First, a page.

Body of Aspen man killed in backcountry avalanche recovered | SummitDaily.com
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Body of Aspen man killed in backcountry avalanche recovered

Scott Condon
The Aspen Times

Adam Brady Dennis, 38, of Aspen, was killed in an avalanche Monday afternoon in an area between Maroon Bowl and Tonar Bowl, outside the boundary of the Aspen Highlands ski area, the Pitkin County Sheriff’s Office said.

Members of Aspen Mountain Rescue retrieved Dennis’ body on Tuesday.

Rescue team members climbed the steep terrain on the east side of Maroon Creek Road to access the chute where Dennis’ body remained, using an aluminum ladder to bridge the creek. The chute empties into the Maroon Creek Valley about 2.5 miles above T-Lazy-7 Ranch and about a half-mile above the Forest Service visitor station along the road. The road, unplowed beyond the ranch during the winter, extends southwest from Aspen to Maroon Lake.

The first Mountain Rescue team left T-Lazy-7 via snowmobile at about 6:30 a.m. The recovery was complete shortly after 10:30 a.m.

Dennis was among five people who were skiing the backcountry, outside the Aspen Highlands ski area boundary. According to the Pitkin County Sheriff’s Office, the avalanche occurred in South Maroon Bowl, on the west side of Highlands ridge. Dennis was reportedly the last of the five skiers to descend.

His companions located Dennis after the avalanche, but attempts to revive him using CPR were unsuccessful, according to the sheriff’s office. Authorities were notified of the incident at about 2:45 p.m. Officials with the sheriff’s office and Mountain Rescue decided the slope remained too unstable to launch a recovery effort Monday afternoon.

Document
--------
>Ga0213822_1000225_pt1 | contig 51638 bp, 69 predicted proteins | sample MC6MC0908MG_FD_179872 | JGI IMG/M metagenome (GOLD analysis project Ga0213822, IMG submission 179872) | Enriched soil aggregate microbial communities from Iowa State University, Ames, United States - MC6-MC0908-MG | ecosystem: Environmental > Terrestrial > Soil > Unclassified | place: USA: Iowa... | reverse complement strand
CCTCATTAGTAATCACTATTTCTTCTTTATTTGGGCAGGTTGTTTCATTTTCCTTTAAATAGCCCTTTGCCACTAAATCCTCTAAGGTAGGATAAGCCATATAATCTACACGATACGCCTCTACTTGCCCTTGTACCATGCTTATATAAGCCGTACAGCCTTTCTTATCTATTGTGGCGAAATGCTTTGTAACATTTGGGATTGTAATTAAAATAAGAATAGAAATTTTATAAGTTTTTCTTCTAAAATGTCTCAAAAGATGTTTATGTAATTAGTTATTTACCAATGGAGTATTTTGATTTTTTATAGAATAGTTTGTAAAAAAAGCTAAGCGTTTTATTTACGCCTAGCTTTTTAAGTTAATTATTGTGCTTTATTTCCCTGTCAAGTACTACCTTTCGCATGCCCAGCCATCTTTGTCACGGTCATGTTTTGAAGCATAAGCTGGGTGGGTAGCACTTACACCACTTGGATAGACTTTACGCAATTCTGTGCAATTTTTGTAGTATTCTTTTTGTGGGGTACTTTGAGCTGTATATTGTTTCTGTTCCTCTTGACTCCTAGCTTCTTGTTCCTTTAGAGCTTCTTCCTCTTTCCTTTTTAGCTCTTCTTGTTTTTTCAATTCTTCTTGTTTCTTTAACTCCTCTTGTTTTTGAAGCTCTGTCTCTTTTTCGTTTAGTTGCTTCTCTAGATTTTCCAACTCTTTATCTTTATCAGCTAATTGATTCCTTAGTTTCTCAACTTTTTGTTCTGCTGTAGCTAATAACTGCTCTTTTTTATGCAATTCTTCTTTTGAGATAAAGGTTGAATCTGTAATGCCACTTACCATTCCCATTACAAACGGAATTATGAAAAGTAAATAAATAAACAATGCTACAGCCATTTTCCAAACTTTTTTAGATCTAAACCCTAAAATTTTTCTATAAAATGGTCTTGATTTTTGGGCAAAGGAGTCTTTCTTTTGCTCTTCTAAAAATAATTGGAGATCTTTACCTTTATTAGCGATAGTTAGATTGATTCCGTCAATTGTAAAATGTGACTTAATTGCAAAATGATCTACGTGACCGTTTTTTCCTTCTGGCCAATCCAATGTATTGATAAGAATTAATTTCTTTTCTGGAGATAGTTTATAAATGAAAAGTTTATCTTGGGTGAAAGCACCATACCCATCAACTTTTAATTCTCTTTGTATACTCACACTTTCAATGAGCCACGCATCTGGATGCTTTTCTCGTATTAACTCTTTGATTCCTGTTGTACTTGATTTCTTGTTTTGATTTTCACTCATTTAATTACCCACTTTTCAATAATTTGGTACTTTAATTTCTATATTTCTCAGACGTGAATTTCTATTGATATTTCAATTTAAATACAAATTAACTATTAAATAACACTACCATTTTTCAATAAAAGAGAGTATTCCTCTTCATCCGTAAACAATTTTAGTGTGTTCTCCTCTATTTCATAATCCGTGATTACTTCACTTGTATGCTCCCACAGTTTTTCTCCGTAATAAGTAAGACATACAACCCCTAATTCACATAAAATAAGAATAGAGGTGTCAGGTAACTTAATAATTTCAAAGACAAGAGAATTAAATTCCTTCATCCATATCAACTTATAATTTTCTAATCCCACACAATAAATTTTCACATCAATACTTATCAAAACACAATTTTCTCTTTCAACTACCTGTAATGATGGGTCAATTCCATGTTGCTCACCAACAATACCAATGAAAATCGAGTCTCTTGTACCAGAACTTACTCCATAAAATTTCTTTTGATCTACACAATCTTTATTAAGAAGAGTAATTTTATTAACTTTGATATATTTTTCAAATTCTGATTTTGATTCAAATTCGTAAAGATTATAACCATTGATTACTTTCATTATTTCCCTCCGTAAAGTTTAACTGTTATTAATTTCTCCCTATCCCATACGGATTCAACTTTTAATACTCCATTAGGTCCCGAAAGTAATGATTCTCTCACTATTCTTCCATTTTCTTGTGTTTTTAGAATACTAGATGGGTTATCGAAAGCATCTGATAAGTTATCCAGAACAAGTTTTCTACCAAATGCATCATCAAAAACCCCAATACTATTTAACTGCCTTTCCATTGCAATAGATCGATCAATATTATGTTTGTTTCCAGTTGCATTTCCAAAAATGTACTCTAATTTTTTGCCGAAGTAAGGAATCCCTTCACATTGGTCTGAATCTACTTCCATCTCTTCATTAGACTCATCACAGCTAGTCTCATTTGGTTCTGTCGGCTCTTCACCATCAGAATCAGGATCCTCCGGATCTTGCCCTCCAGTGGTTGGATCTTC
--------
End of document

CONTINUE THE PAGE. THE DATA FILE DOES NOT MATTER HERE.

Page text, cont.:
Tuesday’s recovery operation began at first light, after the snowpack had firmed up over night.

The accident occurred in an area known as Desolation Row, also known just as Desolation, a bowl regarded as one of the best lines for backcountry skiing in the Aspen area, according to a source familiar with the area. The bowl is on the west side of Highlands Ridge. Desolation provides about 4,000 vertical feet from the ridgetop to the Maroon Creek Valley floor. The slide reportedly started about one-third of the way down the bowl and carried a considerable distance, the source said.

None of the other four skiers were injured. The members of the group carried avalanche beacons,

authorities said.

One of the survivors is employed by a local backcountry guide company, but the group wasn’t on a commercial tour, deputy sheriff Adam Crider said. It was just some friends skiing together.

Dennis was buried, located by the others in the party and resuscitation efforts were started, Crider said. The victim couldn’t be revived.

Others in the party had a “very bad signal” from the mountainside and were able to call authorities by cell phone at 2:45 p.m., Crider said. They came off the mountain to the Maroon Creek Valley in two groups of two.

Dennis was a self-employed photographer and worked in the hospitality business, according to his Google profile. He was a passionate skier, biker, hiker and camper and loved the overall mountain lifestyle, he stated in the profile.

The avalanche danger was rated “considerable” near and above treeline in the Aspen zone Monday, according to the Colorado Avalanche Information Center (CAIC). “Triggered avalanches are likely in lee- and cross-loaded areas at these higher elevations,” the forecast said.

Monday’s slide victim was the sixth person killed in the Colorado backcountry by an avalanche this winter, according to CAIC. One of the prior victims was caught in a slide Feb. 22 in Sand’s Chute, above the East Snowmass Creek Valley, outside of Snowmass Ski Area.


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